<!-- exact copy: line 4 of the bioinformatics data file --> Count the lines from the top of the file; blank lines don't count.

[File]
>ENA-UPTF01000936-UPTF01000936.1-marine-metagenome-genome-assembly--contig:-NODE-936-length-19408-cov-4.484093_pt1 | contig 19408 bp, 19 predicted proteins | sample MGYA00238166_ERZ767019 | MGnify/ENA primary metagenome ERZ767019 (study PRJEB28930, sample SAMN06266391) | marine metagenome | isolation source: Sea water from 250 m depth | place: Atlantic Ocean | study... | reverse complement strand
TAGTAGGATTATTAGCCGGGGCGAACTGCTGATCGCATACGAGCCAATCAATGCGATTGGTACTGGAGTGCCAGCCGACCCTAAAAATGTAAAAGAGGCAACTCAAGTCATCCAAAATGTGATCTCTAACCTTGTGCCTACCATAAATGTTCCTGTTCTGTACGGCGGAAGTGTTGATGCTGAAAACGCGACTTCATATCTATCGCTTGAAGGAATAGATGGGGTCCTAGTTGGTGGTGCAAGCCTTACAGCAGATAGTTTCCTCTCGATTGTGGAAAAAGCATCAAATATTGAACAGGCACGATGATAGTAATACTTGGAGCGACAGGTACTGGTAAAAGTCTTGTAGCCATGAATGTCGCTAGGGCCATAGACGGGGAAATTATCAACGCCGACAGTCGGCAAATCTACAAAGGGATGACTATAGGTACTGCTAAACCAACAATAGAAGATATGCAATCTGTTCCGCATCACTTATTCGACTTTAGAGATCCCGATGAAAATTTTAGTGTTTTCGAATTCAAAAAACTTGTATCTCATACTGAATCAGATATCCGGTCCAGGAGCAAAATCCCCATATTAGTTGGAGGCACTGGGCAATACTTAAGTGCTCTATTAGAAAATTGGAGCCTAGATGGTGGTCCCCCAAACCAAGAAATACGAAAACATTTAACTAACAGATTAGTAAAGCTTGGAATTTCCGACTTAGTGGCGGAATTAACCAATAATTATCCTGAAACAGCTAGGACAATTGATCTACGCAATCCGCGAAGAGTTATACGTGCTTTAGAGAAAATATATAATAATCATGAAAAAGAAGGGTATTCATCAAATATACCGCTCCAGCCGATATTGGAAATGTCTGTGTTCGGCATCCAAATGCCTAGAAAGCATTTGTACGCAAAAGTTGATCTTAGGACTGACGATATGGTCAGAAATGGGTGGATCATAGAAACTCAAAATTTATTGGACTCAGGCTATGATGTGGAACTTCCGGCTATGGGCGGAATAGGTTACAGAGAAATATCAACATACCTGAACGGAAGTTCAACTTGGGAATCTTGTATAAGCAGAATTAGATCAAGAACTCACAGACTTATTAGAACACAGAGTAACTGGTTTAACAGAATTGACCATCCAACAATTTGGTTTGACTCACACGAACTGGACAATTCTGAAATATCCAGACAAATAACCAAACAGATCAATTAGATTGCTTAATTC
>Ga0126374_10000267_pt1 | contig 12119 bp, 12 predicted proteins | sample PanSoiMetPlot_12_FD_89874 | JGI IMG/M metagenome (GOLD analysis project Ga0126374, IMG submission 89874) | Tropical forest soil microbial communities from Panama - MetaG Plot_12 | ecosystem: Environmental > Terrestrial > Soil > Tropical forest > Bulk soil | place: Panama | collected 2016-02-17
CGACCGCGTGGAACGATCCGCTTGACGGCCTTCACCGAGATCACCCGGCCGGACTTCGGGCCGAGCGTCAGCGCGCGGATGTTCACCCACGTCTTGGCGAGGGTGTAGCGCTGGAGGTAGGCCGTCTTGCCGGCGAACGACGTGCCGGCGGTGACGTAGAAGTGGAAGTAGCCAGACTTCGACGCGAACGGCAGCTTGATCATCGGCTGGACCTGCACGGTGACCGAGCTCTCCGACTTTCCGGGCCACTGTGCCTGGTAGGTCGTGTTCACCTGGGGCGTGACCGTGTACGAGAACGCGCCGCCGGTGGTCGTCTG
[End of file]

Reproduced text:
CGACCGCGTGGAACGATCCGCTTGACGGCCTTCACCGAGATCACCCGGCCGGACTTCGGGCCGAGCGTCAGCGCGCGGATGTTCACCCACGTCTTGGCGAGGGTGTAGCGCTGGAGGTAGGCCGTCTTGCCGGCGAACGACGTGCCGGCGGTGACGTAGAAGTGGAAGTAGCCAGACTTCGACGCGAACGGCAGCTTGATCATCGGCTGGACCTGCACGGTGACCGAGCTCTCCGACTTTCCGGGCCACTGTGCCTGGTAGGTCGTGTTCACCTGGGGCGTGACCGTGTACGAGAACGCGCCGCCGGTGGTCGTCTG